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Sinn Fein anger over DUP Electoral Commission appointment - party's abstentionist policy make it ineligible



Anger: Francie Molloy MP

Anger: Francie Molloy MP

Kevin Scott / Presseye

Anger: Francie Molloy MP

Sinn Fein expressed anger at the appointment of a former DUP MLA as an Electoral Commissioner, claiming they were not even asked to submit a nomination.

However, the party was not eligible to nominate for the position as their MPs do not take their seats in the Commons and swear an Oath of Allegiance to the Queen.

Former East Antrim DUP MLA Alastair Ross was appointed as an Electoral Commissioner on Thursday.

Sinn Fein has seven MPs who do not take their seats due to the party's abstentionist policy at Westminster.

Mid-Ulster MP Francie Molloy launched an attack on the Electoral Commission accusing them of "ignoring the nationalist electorate" and said the move was "the latest in a series of attempts to disenfranchise nationalist voters".

"The Electoral Commission did not even seek nominations from Sinn Fein. Indeed, Sinn Fein was the only party that was not invited to put forward a candidate for consideration as Electoral Commissioner," Mr Molloy said.

“On this basis the party is now seeking legal advice, and will consider how to challenge the matter in the short time ahead.”

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However an Electoral Commission spokesperson told the Belfast Telegraph that the issue is not even handled by the commission and was the remit of the Speaker's Committee in the House of Commons.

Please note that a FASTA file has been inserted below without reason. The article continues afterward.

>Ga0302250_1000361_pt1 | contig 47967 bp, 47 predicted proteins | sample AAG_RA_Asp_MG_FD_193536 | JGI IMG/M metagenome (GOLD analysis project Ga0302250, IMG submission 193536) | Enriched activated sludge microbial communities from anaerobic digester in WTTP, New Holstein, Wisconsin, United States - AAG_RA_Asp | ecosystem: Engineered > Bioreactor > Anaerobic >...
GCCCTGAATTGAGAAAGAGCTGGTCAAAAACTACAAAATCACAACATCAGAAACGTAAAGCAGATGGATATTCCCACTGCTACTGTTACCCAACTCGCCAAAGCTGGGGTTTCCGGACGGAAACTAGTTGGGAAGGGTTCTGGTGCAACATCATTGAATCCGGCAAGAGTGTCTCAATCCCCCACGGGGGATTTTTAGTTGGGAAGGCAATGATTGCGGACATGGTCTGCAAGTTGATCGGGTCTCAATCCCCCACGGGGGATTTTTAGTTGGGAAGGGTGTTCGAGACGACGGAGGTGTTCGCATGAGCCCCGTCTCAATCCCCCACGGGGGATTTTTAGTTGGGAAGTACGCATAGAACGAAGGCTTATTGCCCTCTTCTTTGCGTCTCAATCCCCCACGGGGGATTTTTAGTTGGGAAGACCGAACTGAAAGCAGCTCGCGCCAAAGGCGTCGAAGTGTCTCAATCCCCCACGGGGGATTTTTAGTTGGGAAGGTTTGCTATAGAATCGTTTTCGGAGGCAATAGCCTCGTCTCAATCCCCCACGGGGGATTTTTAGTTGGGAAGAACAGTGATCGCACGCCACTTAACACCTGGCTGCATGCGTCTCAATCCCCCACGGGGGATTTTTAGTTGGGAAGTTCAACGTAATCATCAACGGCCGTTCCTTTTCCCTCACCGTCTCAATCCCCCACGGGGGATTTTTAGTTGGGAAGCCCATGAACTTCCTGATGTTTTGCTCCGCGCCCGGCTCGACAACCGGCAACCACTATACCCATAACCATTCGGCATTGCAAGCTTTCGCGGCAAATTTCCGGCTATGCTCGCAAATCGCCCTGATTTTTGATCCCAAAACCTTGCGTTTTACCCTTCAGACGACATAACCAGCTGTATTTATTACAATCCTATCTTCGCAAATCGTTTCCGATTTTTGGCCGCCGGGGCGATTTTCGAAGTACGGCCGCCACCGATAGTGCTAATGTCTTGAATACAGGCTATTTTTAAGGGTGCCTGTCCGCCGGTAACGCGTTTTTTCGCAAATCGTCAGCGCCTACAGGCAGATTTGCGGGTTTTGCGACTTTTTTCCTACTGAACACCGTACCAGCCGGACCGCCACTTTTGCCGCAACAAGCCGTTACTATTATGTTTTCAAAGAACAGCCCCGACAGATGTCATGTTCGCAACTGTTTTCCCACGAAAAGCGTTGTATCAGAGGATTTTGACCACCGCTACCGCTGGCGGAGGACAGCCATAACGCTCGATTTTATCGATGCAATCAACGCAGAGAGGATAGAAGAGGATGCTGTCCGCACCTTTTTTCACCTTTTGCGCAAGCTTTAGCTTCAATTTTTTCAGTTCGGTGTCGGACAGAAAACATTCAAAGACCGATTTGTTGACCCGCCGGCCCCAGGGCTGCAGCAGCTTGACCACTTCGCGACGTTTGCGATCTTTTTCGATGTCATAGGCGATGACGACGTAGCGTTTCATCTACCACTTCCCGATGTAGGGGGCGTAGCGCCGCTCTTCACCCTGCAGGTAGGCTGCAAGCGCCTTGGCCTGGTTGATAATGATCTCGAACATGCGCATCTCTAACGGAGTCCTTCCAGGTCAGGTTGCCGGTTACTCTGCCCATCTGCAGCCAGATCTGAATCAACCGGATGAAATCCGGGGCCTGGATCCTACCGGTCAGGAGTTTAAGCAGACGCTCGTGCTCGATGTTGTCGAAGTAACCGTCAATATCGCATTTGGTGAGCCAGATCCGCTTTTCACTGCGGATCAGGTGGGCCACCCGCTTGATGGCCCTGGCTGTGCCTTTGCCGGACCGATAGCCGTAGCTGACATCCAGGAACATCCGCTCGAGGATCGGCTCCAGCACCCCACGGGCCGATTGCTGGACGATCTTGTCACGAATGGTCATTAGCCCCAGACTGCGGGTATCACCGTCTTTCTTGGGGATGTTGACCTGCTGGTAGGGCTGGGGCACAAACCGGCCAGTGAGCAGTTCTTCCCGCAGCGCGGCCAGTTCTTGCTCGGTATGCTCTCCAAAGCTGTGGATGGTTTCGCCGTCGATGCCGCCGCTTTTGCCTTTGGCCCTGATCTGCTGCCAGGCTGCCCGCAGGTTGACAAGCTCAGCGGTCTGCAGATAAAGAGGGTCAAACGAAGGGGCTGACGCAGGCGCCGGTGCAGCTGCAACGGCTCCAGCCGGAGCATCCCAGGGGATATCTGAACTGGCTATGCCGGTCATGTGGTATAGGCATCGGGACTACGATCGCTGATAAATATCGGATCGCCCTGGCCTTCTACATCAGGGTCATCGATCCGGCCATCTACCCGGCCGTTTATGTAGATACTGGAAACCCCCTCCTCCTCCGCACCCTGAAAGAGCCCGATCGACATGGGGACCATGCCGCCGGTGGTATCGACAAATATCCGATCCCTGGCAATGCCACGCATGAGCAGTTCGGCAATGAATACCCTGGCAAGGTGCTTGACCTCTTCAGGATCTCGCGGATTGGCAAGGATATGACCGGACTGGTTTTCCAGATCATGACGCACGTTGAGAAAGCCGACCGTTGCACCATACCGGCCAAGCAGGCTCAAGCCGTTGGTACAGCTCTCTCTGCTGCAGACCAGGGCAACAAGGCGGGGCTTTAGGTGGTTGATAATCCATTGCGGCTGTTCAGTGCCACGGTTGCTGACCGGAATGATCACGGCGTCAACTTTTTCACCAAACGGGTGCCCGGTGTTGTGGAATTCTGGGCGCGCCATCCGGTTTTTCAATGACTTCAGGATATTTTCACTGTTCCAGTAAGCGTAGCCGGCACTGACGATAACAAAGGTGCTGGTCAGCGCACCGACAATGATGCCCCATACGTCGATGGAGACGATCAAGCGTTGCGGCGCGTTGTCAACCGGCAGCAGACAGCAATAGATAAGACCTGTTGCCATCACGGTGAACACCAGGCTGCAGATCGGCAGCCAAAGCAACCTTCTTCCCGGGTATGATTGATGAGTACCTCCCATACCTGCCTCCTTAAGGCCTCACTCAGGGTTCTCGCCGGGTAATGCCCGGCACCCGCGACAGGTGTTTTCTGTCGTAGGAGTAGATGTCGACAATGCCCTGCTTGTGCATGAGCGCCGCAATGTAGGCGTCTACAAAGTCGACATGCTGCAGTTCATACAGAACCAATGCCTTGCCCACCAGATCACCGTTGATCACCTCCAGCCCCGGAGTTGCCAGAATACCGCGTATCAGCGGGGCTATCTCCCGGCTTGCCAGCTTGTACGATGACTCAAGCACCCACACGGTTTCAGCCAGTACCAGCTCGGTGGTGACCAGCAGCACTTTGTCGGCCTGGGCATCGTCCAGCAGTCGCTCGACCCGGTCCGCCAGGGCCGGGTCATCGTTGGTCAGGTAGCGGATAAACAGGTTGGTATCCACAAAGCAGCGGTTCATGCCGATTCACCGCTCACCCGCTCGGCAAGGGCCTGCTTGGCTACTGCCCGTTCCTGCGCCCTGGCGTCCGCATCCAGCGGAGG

The spokesperson did say that Sinn Fein were not eligible to nominate an Electoral Commissioner.

"Sinn Fein aren't entitled to put forward as a nomination as a candidate because they do not take part in the Oath of Allegiance," the spokesperson said.


Alastair Ross

Alastair Ross

Alastair Ross

Members of the House of Commons are required to take on oath or solemn affirmation of allegiance to the Queen upon taking their seats in Parliament.

This is one of the reasons offered by Sinn Fein for not taking their seats.

There are 10 Electoral Commissioners and four of them are nominated by political parties.

One comes from the Conservative Party, one from Labour, and one from the third largest party, the SNP.

The fourth commissioner comes from the smaller parties in the House of Commons, each party with over two seats is entitled to put someone forward.

The DUP, Plaid Cymru and the Green Party nominated a candidate and Alastair Ross was appointed.

The  junior minister in the Executive Office stood down from politics last year opting not to seek re-election in the last Assembly poll.

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